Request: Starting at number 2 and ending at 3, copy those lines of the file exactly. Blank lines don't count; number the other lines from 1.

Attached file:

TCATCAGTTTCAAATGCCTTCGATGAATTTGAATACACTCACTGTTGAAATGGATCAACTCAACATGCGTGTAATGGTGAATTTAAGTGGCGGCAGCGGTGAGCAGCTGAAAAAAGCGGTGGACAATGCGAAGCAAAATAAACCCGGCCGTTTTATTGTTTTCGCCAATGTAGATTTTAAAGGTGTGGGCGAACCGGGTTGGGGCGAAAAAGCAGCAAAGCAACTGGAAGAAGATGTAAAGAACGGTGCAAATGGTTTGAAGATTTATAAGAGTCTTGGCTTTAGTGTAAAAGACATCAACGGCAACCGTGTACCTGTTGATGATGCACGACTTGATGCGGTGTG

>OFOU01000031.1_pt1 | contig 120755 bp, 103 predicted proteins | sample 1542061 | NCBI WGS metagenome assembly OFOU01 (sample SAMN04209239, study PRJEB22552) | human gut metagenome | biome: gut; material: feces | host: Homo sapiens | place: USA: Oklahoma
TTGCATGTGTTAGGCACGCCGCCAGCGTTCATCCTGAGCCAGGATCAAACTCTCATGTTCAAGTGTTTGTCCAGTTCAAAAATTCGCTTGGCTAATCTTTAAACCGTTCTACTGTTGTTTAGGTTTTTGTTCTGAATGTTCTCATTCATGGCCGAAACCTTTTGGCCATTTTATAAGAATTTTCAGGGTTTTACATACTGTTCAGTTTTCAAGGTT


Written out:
>OFOU01000031.1_pt1 | contig 120755 bp, 103 predicted proteins | sample 1542061 | NCBI WGS metagenome assembly OFOU01 (sample SAMN04209239, study PRJEB22552) | human gut metagenome | biome: gut; material: feces | host: Homo sapiens | place: USA: Oklahoma
TTGCATGTGTTAGGCACGCCGCCAGCGTTCATCCTGAGCCAGGATCAAACTCTCATGTTCAAGTGTTTGTCCAGTTCAAAAATTCGCTTGGCTAATCTTTAAACCGTTCTACTGTTGTTTAGGTTTTTGTTCTGAATGTTCTCATTCATGGCCGAAACCTTTTGGCCATTTTATAAGAATTTTCAGGGTTTTACATACTGTTCAGTTTTCAAGGTT